Long boat rides are another great place to use them. While everyone else is sitting on hard benches for 5-10 hours, you can take a nap!

    Hostel booked up completely in the middle of the night? Ask them if you can hang your hammock and use their bathrooms for $2. You’ll never be without a place to sleep…

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      Iain

      Thanks Matthew as you point out so many great reasons to pack a hammock, great for doing routes like the GR20 too as if the refuge is full easy to string up outside. Just cannot go wrong.

  4. Trans-Americas Journey

    Great post, love the tips.
    We also find our hammocks indispensable. We actually have two each with us on our Journey — our super-comfy Yucatan hammocks for chilling and sleeping in good weather. We also have Hennesey hammocks for jungle/bad weather. Easy, light weight, functional and comfortable.
    Sadly the art of hammocks seems to be fading a bit in the Yucatan and Central America. When I traveled through the area in the early 90’s hammocks were a way of life for a majority of the people and travelers. Most everyone in many of the hot areas slept in hammocks and many hotels had hammock hooks available to hang your owm. Now that we’ve been traveling through this area for the past 1+ years, things have changes. Sure people still sleep in hammocks, but it seems like it’s become more of a class thing now — poorer people hammocks and having a bed is a status symbol. Additionally, we rarely find hotels that offer the hammock option.

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      Iain

      It is a great shame that hammocks seem to be fading from the culture of these areas, I wonder if the hotels would react by refitting them if requested by enough people. I can understand people wanting a bed and see how it could be a status symbol too. Thanks for sharing a little insight of your travels with hammocks.

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      Author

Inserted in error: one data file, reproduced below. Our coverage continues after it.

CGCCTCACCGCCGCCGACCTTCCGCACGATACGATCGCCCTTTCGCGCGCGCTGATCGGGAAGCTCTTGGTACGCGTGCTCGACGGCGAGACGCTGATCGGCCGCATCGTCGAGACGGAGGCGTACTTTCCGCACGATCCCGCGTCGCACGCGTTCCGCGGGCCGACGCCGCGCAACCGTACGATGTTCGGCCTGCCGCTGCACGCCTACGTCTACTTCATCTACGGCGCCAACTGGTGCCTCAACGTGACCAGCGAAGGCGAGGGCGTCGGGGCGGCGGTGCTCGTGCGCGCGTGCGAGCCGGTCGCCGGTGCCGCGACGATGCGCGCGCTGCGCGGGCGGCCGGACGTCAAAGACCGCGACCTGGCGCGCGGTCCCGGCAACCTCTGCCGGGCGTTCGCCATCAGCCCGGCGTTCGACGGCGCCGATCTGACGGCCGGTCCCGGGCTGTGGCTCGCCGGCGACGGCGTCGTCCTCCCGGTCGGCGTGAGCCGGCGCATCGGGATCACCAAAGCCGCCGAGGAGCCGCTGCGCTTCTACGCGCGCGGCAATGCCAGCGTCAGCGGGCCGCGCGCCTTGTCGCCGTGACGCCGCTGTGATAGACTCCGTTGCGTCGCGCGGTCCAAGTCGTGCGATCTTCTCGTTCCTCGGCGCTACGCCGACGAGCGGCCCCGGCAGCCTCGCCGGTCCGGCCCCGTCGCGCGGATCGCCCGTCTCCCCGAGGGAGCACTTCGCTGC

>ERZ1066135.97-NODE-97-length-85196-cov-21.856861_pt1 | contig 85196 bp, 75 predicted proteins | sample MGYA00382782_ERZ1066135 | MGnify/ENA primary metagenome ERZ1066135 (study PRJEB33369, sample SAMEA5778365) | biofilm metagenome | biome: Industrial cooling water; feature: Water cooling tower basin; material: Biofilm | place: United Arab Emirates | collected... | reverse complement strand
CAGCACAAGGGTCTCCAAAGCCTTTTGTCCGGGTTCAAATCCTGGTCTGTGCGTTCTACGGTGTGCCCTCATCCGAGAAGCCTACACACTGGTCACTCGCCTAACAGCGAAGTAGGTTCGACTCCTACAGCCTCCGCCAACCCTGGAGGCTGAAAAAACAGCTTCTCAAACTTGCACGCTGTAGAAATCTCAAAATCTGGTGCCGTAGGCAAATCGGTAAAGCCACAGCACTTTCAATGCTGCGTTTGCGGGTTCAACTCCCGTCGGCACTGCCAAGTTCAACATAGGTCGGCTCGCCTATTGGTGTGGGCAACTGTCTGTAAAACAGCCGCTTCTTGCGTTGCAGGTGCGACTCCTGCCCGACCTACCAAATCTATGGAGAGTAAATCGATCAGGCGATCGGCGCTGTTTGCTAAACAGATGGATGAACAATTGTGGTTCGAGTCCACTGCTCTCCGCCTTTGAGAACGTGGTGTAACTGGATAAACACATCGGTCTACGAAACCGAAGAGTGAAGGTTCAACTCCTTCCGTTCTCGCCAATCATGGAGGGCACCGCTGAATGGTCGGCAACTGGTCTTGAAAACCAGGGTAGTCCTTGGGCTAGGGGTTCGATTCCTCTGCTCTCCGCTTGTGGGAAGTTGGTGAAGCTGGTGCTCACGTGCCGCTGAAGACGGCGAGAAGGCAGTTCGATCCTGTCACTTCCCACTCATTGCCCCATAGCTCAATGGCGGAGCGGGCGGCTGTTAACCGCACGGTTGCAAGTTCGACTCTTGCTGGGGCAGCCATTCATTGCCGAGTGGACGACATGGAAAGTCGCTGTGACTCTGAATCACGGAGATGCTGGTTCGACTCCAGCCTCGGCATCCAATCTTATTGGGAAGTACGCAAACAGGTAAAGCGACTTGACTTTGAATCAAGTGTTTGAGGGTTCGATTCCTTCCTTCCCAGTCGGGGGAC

5. Caril Ridley

    Over forty years I’ve refined Hammock use, from a first Yucatán to self-manufactured hybrids designed for snow, mosquito, bottom and side entry, double or single point, each self-contained cocoon placed where no flat spot can be found, trees, rocks or building parts… you have the same comfort, and the same stealth-full security every night with far less environmental impact in a lighter package… Hammock-on!

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      Author
      Iain

      Thank you for your input Caril it sounds as if you have much more experience with hammocks than many of us. Let us hope hammocking becomes a more popular way to travel in future.

  6. Hammock

    I think your post will help me in my outing, actually from last one week I was planning for camping but I am in confusion which kind of tent will suitable for sleeping and all that. But after getting your post I think hammock is suitable for me and your tips too. Thanks for sharing with us.

  7. Lace Thomas

    Since I’m a big fan of having activities outdoors, I agree that hammocks are best for adventures, not only because of their lightweight features, but because other hammocks are also fitted for a king’s comfort.

  8. Kathryn

    hammock is very helpful while travel to a place where you can not set up your tent but should strongly tight both edge.